Let’s walk through a couple of explicit examples. First, if A has conventional indices, then similar(Array{Int}, indices(A)) would end up calling Array{Int}(size(A)), and thus return an array. If A is an AbstractArray type with unconventional indexing, then similar(Array{Int}, indices(A)) should return something that “behaves like” an Array{Int} but with a shape (including indices) that matches A. (The most obvious implementation is to allocate an Array{Int}(size(A)) and then “wrap” it in a type that shifts the indices.)

Note also that similar(Array{Int}, (indices(A, 2),)) would allocate an AbstractVector{Int} (i.e., 1-dimensional array) that matches the indices of the columns of A.

Deprecations

In generalizing Julia’s code base, at least one deprecation was unavoidable: earlier versions of Julia defined first(::Colon) = 1, meaning that the first index along a dimension indexed by : is 1. This definition can no longer be justified, so it was deprecated. There is no provided replacement, because the proper replacement depends on what you are doing and might need to know more about the array. However, it appears that many uses of first(::Colon) are really about computing an index offset; when that is the case, a candidate replacement is:

indexoffset(r::AbstractVector) = first(r) - 1
indexoffset(::Colon) = 0

In other words, while first(:) does not itself make sense, in general you can say that the offset associated with a colon-index is zero.

Writing custom array types with non-1 indexing

Most of the methods you’ll need to define are standard for any AbstractArray type, see Abstract Arrays. This page focuses on the steps needed to define unconventional indexing.

Do not implement size or length

Perhaps the majority of pre-existing code that uses size will not work properly for arrays with non-1 indices. For that reason, it is much better to avoid implementing these methods, and use the resulting MethodError to identify code that needs to be audited and perhaps generalized.

Do not annotate bounds checks

Julia 0.5 includes @boundscheck to annotate code that can be removed for callers that exploit @inbounds. Initially, it seems far preferable to run with bounds checking always enabled (i.e., omit the @boundscheck annotation so the check always runs).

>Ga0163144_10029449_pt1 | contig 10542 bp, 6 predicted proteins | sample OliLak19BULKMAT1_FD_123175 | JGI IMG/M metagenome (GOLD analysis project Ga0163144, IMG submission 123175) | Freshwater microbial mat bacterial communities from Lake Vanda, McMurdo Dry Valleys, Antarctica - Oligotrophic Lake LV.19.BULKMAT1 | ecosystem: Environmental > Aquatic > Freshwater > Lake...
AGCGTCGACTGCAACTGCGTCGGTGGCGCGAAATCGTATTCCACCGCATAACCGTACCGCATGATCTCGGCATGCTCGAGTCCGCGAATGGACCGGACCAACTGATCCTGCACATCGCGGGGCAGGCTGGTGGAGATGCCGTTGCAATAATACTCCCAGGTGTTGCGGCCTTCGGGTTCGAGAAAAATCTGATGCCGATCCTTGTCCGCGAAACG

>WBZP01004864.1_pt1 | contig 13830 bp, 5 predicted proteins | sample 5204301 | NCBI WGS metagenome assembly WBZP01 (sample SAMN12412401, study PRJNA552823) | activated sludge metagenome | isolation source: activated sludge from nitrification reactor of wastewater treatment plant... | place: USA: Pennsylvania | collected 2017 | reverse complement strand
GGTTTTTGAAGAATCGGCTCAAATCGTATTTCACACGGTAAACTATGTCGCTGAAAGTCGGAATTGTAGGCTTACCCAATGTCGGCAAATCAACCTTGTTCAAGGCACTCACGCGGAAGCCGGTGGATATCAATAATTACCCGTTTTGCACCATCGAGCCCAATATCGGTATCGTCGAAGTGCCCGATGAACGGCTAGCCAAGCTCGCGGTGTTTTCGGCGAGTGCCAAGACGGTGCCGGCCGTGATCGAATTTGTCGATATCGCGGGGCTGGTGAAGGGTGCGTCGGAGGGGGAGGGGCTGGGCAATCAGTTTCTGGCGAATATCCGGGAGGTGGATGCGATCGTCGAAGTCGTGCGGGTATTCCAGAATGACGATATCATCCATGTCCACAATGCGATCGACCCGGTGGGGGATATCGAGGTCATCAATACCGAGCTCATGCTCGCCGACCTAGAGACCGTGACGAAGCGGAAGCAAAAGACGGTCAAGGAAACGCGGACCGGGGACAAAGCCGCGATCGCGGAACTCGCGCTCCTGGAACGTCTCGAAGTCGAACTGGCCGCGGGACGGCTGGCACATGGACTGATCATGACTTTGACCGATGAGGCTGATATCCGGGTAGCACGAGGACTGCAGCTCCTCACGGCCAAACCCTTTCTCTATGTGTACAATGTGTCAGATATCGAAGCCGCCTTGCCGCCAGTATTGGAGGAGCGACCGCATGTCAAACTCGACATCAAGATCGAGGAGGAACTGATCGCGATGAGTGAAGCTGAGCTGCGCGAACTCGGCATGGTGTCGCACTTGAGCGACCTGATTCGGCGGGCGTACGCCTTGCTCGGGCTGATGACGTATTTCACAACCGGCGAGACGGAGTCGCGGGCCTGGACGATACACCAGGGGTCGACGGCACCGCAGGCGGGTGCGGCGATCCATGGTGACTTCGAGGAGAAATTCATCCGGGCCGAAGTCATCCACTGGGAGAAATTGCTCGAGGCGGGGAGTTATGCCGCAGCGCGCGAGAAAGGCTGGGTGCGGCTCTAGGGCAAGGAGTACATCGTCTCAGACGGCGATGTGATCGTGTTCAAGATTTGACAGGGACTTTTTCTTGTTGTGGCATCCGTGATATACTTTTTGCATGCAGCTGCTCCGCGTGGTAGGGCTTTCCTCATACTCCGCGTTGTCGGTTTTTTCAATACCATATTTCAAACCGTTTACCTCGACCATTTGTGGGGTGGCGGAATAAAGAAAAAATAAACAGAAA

Custom AbstractUnitRange types

If you’re writing a non-1 indexed array type, you will want to specialize indices so it returns a UnitRange, or (perhaps better) a custom AbstractUnitRange. The advantage of a custom type is that it “signals” the allocation type for functions like similar. If we’re writing an array type for which indexing will start at 0, we likely want to begin by creating a new AbstractUnitRange, ZeroRange, where ZeroRange(n) is equivalent to 0:n-1.

In general, you should probably not export ZeroRange from your package: there may be other packages that implement their own ZeroRange, and having multiple distinct ZeroRange types is (perhaps counterintuitively) an advantage: ModuleA.ZeroRange indicates that similar should create a ModuleA.ZeroArray, whereas ModuleB.ZeroRange indicates a ModuleB.ZeroArray type. This design allows peaceful coexistence among many different custom array types.

Note that the Julia package CustomUnitRanges.jl can sometimes be used to avoid the need to write your own ZeroRange type.

Specializing indices

Once you have your AbstractUnitRange type, then specialize indices:

Base.indices(A::ZeroArray) = map(n->ZeroRange(n), A.size)

where here we imagine that ZeroArray has a field called size (there would be other ways to implement this).

In some cases, the fallback definition for indices(A, d):

indices{T,N}(A::AbstractArray{T,N}, d) = d <= N ? indices(A)[d] : OneTo(1)

may not be what you want: you may need to specialize it to return something other than OneTo(1) when d > ndims(A). Likewise, in Base there is a dedicated function indices1 which is equivalent to indices(A, 1) but which avoids checking (at runtime) whether ndims(A) > 0. (This is purely a performance optimization.) It is defined as:

indices1{T}(A::AbstractArray{T,0}) = OneTo(1)
indices1{T}(A::AbstractArray{T})   = indices(A)[1]

If the first of these (the zero-dimensional case) is problematic for your custom array type, be sure to specialize it appropriately.

Specializing similar

Given your custom ZeroRange type, then you should also add the following two specializations for similar:

function Base.similar(A::AbstractArray, T::Type, shape::Tuple{ZeroRange,Vararg{ZeroRange}})
    # body
end

function Base.similar(f::Union{Function,DataType}, shape::Tuple{ZeroRange,Vararg{ZeroRange}})
    # body
end

Both of these should allocate your custom array type.

Specializing reshape

Optionally, define a method

Base.reshape(A::AbstractArray, shape::Tuple{ZeroRange,Vararg{ZeroRange}}) = ...

and you can reshape an array so that the result has custom indices.

Summary

Writing code that doesn’t make assumptions about indexing requires a few extra abstractions, but hopefully the necessary changes are relatively straightforward.

As a reminder, this support is still experimental. While much of Julia’s base code has been updated to support unconventional indexing, without a doubt there are many omissions that will be discovered only through usage. Moreover, at the time of this writing, most packages do not support unconventional indexing. As a consequence, early adopters should be prepared to identify and/or fix bugs. On the other hand, only through practical usage will it become clear whether this experimental feature should be retained in future versions of Julia; consequently, interested parties are encouraged to accept some ownership for putting it through its paces.